Com. v. Bond

Citation652 A.2d 308,539 Pa. 299
PartiesCOMMONWEALTH of Pennsylvania, Appellee, v. Jesse BOND, Appellant.
Decision Date12 January 1995
CourtUnited States State Supreme Court of Pennsylvania

Robert A. Graci, Harrisburg, for Attorney General's Office.

Before NIX, C.J., and FLAHERTY, ZAPPALA, PAPADAKOS, CAPPY, CASTILLE and MONTEMURO, JJ.

OPINION OF THE COURT

CAPPY, Justice.

This case is before the Court as an automatic direct appeal from the judgment of sentence of death. 1 Following a trial before a jury, appellant was found guilty of murder in the first degree, robbery, possessing an instrument of a crime and conspiracy. 2 At the penalty phase hearing the jury was presented with evidence of three aggravating circumstances: the defendant committed the killing while in the perpetration of a felony; 3 the defendant has a significant history of felony convictions involving the use or threat of violence to the person; 4 and, the defendant has been convicted of another murder committed either before or at the time of the offense at issue. 5 In mitigation the defense presented evidence of the appellant's character; that his history of felony convictions was not "significant;" and that he was only 25 years of age at the time of the murder. 6 After deliberation, the jury found all three aggravating circumstances, no mitigating circumstances, and returned a verdict of death. For the reasons that follow we affirm the conviction for murder in the first degree and the sentence of death. 7

As appellant alleges insufficient evidence was presented to sustain his conviction for murder in the first degree we will begin our review of this case with a discussion of the evidence adduced at trial.

At approximately 6:39 p.m., on the evening of October 31, 1991 appellant and his codefendant, Aaron Wheeler, 8 entered the Stop and Go Deli at 2200 North Broad Street in Philadelphia. While the codefendant acted as a look-out, appellant pointed a gun at a store employee, Yang-Jin Kim, and ordered him to open the cash register and give appellant the money. Mr. Kim called to the store manager, Jai Ho Lee, who was behind the counter. Mr. Kim went to the register and hit the "no-sale" button in order to open the drawer. Mr. Lee closed the drawer and locked the register and then threw the key on the floor. The defendant, who was standing about four feet in front of Mr. Lee when Mr. Lee threw the key on the floor, responded by shooting Mr. Lee in the upper left side of his chest. The bullet entered the left lung and perforated the aorta, the main blood vessel to the heart, and then exited the body. Mr. Lee was pronounced dead fifteen minutes later having bled to death as a result of the gunshot. Appellant and his codefendant fled from the store after the shot was fired.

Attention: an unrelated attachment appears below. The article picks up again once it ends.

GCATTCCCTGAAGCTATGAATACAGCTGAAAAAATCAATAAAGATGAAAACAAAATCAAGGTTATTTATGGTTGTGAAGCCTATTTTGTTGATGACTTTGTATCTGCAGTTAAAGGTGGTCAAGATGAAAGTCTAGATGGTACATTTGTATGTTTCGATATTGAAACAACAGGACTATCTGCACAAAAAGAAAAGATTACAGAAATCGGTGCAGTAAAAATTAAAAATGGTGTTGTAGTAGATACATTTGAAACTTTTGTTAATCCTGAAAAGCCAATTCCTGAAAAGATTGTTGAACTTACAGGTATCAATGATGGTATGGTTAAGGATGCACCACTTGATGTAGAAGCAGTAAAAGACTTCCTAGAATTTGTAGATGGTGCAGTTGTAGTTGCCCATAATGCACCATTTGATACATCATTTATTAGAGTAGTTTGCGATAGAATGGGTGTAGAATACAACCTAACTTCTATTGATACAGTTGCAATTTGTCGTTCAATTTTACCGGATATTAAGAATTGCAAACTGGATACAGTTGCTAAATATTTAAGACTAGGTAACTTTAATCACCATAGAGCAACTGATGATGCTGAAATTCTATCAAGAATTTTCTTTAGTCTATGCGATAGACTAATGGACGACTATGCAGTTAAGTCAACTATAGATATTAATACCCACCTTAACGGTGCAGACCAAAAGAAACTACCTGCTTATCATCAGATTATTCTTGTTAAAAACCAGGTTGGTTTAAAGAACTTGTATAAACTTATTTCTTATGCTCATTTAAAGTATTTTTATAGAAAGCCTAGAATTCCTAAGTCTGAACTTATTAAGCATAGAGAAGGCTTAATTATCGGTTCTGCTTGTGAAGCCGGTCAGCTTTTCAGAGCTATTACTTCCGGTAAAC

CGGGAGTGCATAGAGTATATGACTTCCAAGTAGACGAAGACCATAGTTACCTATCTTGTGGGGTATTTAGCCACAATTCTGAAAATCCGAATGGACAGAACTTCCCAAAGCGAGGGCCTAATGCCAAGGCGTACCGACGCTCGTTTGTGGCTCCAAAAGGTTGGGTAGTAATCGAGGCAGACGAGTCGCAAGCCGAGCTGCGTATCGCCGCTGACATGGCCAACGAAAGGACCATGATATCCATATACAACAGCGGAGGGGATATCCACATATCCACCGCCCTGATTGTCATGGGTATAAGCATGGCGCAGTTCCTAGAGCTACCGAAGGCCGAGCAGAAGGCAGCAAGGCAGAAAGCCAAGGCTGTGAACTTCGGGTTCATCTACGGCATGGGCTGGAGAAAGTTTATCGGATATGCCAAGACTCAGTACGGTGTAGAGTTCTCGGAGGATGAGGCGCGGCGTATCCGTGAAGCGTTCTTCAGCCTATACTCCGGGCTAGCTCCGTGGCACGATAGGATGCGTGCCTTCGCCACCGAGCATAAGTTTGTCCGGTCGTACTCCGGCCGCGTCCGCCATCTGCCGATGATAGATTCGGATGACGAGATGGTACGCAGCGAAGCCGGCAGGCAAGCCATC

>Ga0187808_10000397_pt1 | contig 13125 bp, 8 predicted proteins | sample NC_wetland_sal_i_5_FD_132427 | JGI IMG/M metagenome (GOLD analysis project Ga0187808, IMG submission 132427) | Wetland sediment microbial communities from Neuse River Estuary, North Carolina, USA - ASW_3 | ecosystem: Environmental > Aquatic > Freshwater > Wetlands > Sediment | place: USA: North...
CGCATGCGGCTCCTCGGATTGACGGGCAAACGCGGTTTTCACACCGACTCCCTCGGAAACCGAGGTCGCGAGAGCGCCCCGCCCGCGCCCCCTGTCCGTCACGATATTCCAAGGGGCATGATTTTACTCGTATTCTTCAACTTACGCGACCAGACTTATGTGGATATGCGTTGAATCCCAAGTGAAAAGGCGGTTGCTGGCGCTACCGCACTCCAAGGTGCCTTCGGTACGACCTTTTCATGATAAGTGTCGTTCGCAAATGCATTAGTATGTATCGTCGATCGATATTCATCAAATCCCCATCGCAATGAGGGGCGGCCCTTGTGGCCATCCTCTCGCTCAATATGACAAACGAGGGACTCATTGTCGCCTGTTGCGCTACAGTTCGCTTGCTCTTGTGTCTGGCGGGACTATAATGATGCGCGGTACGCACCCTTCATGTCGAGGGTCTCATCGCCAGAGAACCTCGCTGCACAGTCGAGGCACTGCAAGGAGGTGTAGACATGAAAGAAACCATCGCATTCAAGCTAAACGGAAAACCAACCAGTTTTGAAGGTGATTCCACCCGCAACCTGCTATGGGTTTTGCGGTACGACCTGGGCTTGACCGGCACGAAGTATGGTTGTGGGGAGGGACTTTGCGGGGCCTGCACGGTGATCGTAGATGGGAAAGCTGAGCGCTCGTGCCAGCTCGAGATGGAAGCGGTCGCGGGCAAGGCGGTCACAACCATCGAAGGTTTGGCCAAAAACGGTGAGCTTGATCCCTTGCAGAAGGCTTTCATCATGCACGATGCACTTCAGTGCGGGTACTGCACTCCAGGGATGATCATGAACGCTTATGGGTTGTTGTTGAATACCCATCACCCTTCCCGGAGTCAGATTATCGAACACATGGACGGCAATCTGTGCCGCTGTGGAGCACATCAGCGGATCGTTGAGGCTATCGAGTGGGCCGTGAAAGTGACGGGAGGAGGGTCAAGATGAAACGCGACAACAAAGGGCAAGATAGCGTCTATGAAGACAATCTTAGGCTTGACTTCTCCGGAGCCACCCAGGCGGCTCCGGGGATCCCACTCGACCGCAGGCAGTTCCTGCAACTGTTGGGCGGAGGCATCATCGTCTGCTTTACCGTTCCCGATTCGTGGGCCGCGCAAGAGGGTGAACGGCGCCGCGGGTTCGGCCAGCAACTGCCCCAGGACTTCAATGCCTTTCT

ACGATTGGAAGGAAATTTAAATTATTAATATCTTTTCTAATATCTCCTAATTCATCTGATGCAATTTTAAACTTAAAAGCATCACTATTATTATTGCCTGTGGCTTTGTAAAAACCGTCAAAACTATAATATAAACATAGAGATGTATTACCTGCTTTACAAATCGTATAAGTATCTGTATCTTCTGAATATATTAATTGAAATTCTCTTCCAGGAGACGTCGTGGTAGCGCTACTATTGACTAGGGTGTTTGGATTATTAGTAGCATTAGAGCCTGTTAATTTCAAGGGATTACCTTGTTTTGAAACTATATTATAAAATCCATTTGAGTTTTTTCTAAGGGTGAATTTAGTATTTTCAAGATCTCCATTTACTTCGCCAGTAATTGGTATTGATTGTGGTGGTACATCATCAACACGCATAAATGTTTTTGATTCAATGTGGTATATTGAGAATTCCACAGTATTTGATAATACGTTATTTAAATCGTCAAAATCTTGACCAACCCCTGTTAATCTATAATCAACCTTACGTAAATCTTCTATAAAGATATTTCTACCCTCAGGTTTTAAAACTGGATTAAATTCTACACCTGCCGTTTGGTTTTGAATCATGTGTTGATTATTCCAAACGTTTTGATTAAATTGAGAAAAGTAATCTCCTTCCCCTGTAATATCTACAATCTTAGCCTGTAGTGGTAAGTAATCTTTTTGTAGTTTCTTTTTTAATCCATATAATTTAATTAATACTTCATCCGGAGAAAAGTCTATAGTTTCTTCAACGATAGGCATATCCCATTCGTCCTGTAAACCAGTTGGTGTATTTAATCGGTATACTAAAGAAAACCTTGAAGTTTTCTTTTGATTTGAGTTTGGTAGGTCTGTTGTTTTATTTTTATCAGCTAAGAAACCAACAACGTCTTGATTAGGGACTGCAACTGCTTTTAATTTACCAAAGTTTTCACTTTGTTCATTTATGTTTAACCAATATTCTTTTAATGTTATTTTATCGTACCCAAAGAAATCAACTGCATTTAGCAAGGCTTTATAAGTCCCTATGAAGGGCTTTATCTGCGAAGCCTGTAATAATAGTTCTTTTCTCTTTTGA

Appellant and his codefendant each confessed to their participation in the robbery and murder. Appellant asserts, however, that he did not intend to murder Mr. Lee when he fired the gun. Although appellant concedes that firing the gun at Mr. Lee is indicative of malice and the intent to cause serious bodily injury, he argues that as he only fired the gun once, the jury could not reasonably conclude that appellant possessed the requisite specific intent to kill Mr. Lee.

Appellant's argument is wholly without merit. Specific intent to kill may be inferred from the use of a deadly weapon upon a vital part of the victim's body. Commonwealth v. Jones, 530 Pa. 591, 610 A.2d 931 (1992). Appellant entered the store with a gun which is clearly a deadly weapon. Appellant then aimed the gun at a vital part of Mr. Lee's body and pulled the trigger. At the time appellant fired the gun he was standing four feet away from Mr. Lee. Taking all of the circumstances surrounding the shooting into consideration, the jury had sufficient evidence from which they could reasonably conclude appellant possessed the specific intent to kill Mr. Lee. Commonwealth v. Rollins, 525 Pa. 335, 580 A.2d 744 (1990). Appellant's claim is thus, without merit.

In addition to reviewing the sufficiency of the evidence in order to address appellant's claim regarding the element of specific intent this Court has a duty to conduct an independent review to determine if the evidence is sufficient to sustain the underlying conviction for murder in the first degree in all cases where a sentence of death has been imposed. Commonwealth v. Green, 536 Pa. 599, 640 A.2d 1242 (1994); Commonwealth v. Zettlemoyer, 500 Pa. 16, 454 A.2d 937 (1982), cert. denied, 461 U.S. 970, 103 S.Ct. 2444, 77 L.Ed.2d 1327 (1983), reh'g denied, 463 U.S. 1236, 104 S.Ct. 31, 77 L.Ed.2d 1452 (1983). In order to prove murder of the first degree the Commonwealth must show that a human being was unlawfully killed, that the accused committed the killing, and that the killing was done in an intentional, deliberate and premeditated manner. Commonwealth v. Mitchell, 528 Pa. 546, 599 A.2d 624 (1991). Based upon our review of the evidence of record, as set forth above, we conclude that the Commonwealth sufficiently established that Mr. Lee died as the result of an unlawful shooting committed by appellant in an intentional, deliberate and premeditated manner.